Download KEY - C3.4 Transport in Plants

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Unit C: Biology (Cycling of Matter in Living Systems) – Assignment Answer Key
C3.4 Check and Reflect #1 – 5, 7, 8
1. The properties of adhesion and cohesion aid in water transport in plants.
2. When a plant cell is placed in a solution that is hypertonic to the cell contents, the
vacuole shrinks and the contents of the cell move away from the cell wall as water
moves down the concentration gradient (high to low) and out of the cell. In a hypotonic
solution, the vacuole will increase in size and there will be pressure against the cell wall,
until the cell is turgid, because water moves into the cell from the surrounding solution.
3. Plants that have access to the air use stomata to control the amount of water that is lost.
Stomata close in response to external conditions and water loss is reduced. Stomata
are located mainly on the lower surface of the leaf, away from the direct rays of the sun.
4. The two types of vascular tissue are the xylem and the phloem. The xylem transports
water and minerals from the roots to the leaves. The phloem transports sugars from the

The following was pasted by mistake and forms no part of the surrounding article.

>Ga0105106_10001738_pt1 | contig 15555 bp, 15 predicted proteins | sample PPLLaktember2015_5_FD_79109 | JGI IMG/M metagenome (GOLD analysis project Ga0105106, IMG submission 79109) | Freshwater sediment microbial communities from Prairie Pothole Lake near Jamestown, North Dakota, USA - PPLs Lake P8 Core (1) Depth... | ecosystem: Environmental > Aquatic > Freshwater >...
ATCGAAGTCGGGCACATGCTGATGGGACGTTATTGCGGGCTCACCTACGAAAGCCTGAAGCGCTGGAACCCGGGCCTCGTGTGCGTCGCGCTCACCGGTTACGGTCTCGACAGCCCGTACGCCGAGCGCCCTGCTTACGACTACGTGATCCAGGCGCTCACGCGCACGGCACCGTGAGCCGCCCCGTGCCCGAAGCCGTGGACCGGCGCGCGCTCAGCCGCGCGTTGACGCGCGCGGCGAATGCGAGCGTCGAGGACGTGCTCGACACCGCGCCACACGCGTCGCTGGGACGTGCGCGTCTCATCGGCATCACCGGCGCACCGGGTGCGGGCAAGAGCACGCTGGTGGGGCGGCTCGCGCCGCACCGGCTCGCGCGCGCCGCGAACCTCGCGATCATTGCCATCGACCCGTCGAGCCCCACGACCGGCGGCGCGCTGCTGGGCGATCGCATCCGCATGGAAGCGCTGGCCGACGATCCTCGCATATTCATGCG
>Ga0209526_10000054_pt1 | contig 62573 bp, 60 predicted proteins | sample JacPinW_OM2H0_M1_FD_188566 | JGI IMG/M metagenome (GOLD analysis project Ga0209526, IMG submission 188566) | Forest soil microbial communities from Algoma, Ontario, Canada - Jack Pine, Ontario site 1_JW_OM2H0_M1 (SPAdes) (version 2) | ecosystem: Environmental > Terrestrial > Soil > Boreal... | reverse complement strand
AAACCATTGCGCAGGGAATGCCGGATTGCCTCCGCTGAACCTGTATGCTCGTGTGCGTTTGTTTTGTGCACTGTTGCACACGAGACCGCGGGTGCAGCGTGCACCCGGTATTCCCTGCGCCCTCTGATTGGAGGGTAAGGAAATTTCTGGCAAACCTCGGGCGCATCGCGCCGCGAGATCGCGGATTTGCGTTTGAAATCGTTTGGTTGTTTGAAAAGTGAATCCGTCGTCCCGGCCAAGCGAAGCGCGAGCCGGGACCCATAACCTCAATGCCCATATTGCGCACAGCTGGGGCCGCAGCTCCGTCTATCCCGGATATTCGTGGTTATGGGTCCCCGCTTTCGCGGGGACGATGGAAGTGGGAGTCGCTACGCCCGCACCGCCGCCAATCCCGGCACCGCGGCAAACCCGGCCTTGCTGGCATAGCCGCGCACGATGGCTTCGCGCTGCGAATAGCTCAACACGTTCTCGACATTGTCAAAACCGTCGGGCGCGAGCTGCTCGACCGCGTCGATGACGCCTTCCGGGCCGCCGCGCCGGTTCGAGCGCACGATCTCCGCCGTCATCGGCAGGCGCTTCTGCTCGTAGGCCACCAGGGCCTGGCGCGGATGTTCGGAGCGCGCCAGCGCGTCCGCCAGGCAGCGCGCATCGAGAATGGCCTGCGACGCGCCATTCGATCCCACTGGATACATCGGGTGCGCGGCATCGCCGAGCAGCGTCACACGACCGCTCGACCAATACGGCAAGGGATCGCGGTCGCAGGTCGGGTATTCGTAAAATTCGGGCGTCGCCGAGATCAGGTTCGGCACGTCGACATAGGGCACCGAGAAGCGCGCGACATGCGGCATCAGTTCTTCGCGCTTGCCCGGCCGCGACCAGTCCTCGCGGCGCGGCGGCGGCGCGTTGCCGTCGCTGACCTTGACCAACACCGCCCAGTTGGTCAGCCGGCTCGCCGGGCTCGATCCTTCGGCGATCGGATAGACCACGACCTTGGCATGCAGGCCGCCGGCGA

leaves to other parts of the plant.
5. Turgidity keeps the stems straight and the leaves exposed to the maximum amount of
light, which allows photosynthesis to occur.
7. To move water from the roots to the leaves, the root hairs absorb minerals from the soil
by active transport and water enters by osmosis because of the high concentration of
solutes in the roots. This leads to root pressure, which forces water through the cells or
along cell walls into the xylem. Once the water is in the xylem, it moves upward through
the rest of the plant because of transpiration pull. Transpiration pull is caused by each
water molecule’s attraction to the water molecule next to it, so that as water evaporates
through the stomata in the leaves, the water molecules are drawn up the xylem. The
processes occur more rapidly if the temperature is warmer.
8. Sugars from photosynthesis are transported from the leaves to other parts of the plant
through the phloem. At the source (ie. the leaves), companion cells take in sugar
molecules by active transport. Water then moves into the cells by osmosis. The
pressure of the water pushes the water and sugars through the phloem to the other parts
of the plant (roots, fruits, tubers, etc).